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The Theater Stage
Terms in this set (55)
Type of performance space with audience surrounding all sides of the stage.
Front part or area of the stage extending past the main act curtain, also called lip.
Painted cloth or set wall built to serve as a background for the setting on stage.
Type of performance space that is small, created out of a room, painted all black.
The time one must be at the Theatre or ready to go onto to stage.
The middle point of the performance space, symbolized by CS in blocking notes.
A body position for the stage wherein the actor faces more towards the audience.
1. To move from one point of the stage to another. Symbolized by an X in blocking notation.
1. A signal or line that prompts the next action or stage business during a performance.
The area of the performance space that is closest to the audience.
1. A system of rigging and ropes that is used to raise and lower scenery within on stage, operated by hand or mechanically from backstage.
1. A concentrated source of light that illuminates a performer on stage, and stays with them as they move; most often coming from a spotlight instrument.
1. The main act curtain or drape that hangs at the front of the stage, always found in a Proscenium theatre, and usually is of a royal color.
1. The area of a theatre where the audience sits or watches from.
1. The area, usually below the front part of the stage, where the orchestra is set up to play the music for a live performance.
1. Used to enhance a scene or characterization, abbreviated-props. 1. Stage: large, stay on the set. 2. Hand: small, used by many actors. 3. Personal: used only by one actor, and stays with them.
1. The most common type of Theatre space, known for its framed arch that outlines the stage opening, having the audience facing one side directly in front.
1. A type of stage that slopes downward towards the audience, built at gradual angle.
1. Selections taken from a script used for an actor to read a scene aloud (usually used at an audition for a cold reading).
1. The head technician for a production; responsible for all backstage duties and jobs. Calls a show for cues and transitions, and keeps consistency accurate from show to show. Works very closely with actors, technicians, and the director.
1. Sides of the stage that is determined according to the actors point of view facing the audience. Symbolized in blocking notation as SL and SR.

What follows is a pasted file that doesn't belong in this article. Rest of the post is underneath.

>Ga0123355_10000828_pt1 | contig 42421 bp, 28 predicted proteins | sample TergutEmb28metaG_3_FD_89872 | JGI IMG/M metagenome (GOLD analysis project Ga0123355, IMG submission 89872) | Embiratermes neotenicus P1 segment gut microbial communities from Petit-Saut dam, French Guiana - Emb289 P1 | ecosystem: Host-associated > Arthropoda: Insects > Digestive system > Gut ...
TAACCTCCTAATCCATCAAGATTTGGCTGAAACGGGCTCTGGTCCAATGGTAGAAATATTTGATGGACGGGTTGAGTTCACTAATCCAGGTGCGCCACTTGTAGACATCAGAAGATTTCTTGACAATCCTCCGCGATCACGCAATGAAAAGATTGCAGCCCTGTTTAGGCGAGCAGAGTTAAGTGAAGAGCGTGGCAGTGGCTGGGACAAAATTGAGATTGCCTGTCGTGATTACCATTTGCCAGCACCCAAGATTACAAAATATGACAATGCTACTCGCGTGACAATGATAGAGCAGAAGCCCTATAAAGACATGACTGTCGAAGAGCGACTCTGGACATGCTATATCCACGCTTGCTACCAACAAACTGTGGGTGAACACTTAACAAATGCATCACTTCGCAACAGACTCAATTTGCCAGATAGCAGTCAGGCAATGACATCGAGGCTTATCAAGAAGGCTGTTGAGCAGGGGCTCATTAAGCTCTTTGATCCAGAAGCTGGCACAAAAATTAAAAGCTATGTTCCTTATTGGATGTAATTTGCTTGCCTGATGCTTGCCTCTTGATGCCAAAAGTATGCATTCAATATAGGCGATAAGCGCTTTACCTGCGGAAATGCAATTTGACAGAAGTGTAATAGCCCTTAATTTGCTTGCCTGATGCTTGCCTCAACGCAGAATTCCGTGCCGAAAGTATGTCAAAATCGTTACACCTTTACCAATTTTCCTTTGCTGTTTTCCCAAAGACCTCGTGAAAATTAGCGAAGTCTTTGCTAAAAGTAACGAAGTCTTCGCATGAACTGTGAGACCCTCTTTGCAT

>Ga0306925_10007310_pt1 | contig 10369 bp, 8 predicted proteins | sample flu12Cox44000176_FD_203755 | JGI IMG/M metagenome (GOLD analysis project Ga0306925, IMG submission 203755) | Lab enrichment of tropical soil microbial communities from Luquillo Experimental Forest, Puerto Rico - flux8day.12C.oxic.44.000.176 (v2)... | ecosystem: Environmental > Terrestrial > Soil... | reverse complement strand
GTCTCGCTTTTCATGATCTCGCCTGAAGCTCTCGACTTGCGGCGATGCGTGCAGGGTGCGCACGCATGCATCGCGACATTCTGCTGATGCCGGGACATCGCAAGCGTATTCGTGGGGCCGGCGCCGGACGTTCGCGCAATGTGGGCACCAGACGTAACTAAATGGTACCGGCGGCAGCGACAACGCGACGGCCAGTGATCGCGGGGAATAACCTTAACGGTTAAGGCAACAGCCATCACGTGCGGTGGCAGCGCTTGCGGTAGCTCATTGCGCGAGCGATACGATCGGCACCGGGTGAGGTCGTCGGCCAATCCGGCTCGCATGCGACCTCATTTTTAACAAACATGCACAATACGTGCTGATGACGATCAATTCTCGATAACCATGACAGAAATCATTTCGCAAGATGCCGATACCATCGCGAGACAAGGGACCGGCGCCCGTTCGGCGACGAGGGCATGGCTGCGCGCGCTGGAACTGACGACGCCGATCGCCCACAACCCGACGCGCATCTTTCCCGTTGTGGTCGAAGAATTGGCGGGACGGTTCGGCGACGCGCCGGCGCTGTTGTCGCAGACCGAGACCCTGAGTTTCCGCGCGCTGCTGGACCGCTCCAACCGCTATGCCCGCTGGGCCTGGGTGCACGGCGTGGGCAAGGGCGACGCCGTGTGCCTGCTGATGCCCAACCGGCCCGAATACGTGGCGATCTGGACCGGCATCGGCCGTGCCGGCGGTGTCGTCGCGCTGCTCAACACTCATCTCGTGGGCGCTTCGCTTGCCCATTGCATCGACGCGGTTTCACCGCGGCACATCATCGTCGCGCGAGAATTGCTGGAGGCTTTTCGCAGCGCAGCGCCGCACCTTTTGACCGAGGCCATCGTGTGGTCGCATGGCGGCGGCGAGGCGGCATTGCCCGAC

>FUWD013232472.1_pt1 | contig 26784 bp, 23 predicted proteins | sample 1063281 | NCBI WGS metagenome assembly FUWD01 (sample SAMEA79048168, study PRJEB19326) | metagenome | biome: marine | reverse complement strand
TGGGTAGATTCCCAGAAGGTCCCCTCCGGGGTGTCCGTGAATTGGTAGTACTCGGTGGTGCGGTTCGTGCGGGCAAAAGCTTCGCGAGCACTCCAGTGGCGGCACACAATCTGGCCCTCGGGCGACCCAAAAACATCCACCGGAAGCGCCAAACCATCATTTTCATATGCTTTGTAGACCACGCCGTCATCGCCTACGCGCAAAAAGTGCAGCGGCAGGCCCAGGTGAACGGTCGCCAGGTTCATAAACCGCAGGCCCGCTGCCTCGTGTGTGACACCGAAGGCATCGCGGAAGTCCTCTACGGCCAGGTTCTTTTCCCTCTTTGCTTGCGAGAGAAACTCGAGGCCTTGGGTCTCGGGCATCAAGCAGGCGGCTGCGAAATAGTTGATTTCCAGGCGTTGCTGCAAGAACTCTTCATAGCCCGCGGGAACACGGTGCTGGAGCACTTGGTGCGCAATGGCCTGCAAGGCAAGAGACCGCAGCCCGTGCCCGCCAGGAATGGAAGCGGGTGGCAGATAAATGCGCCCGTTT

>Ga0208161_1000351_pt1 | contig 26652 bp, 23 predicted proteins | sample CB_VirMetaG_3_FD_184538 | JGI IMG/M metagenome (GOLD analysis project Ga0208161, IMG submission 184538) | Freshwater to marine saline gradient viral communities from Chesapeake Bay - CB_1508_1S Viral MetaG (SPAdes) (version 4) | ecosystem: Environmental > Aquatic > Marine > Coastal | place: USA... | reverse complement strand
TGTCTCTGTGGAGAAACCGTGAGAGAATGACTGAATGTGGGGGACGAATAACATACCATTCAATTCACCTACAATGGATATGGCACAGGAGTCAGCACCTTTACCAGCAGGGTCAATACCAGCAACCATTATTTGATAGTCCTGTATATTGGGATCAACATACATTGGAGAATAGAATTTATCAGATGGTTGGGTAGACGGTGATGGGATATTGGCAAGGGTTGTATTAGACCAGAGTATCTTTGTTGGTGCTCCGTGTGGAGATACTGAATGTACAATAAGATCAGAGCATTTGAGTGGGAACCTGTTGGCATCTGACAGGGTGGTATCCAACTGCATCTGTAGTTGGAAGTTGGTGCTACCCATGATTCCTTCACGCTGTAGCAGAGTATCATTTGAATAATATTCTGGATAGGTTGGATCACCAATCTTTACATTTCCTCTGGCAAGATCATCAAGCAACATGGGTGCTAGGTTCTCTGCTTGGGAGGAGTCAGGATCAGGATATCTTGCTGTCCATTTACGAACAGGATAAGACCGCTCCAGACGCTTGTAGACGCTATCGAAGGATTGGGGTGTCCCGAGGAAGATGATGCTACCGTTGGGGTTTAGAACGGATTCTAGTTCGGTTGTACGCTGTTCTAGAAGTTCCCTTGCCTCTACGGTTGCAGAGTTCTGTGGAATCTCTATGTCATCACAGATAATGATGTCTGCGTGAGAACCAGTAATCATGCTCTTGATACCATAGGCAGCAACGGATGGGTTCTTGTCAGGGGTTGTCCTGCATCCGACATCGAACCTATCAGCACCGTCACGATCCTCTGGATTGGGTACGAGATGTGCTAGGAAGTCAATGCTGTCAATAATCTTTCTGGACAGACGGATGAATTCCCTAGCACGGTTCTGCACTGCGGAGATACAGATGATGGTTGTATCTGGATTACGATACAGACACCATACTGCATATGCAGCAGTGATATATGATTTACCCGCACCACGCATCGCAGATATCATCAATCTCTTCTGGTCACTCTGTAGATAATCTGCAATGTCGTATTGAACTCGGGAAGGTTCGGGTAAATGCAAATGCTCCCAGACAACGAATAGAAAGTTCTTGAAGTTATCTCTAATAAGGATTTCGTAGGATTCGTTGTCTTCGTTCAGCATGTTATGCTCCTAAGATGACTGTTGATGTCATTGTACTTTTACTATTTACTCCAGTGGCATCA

1. A type of performance space where the audience surrounds three sides, and raises high above a very open stage; usually there is no main act curtain.
1. A type of curtain or masking (black) that hides the audience's view of the backstage.
1. 1. The area of the performance space that is farthest away from the audience.
1. The offstage areas directly to the right and left of the performance space.
Stage that has audience on only one side
Stage that has audience on 3 sides
Stage that has audience on all sides
Acting space in front of curtain
A stage that is slanted towards the audience
Area visible to audience, picture created by the curtains and the stage floor
Top Curtain that regulates the proscenium arch height
Side Curtains that create the Wings and adjust the size of the stage
Background scenery hung from the battens
Battens with wiring for lights
Walking space above the stage used to access Lights and Battens
Metal pipes used to hang drops from the fly loft
Seating area for audience
Control room where sound and lights are operated from
Waiting space behind the stage for the actors
Room where sets are built
Actor's left, Audience Right
Actor's right, Audience Left
Actor positioned to face the audience
Actor positioned with back to audience
When two actors are equally open to the audience
When one actor forces the other actor to turn his back to the audience; also, when one actor out performs another
turning your body to the open position
where audience gathers before and after performance.
where playgoers can buy their tickets (usually in the lobby).
seats nearest to the stage.
consisting of metal or fireproof fabric to prevent fire from spreading.
where items carried onstage by the actors are placed.
a bulletin board that posts rehearsal times, performance changes, and special notices.
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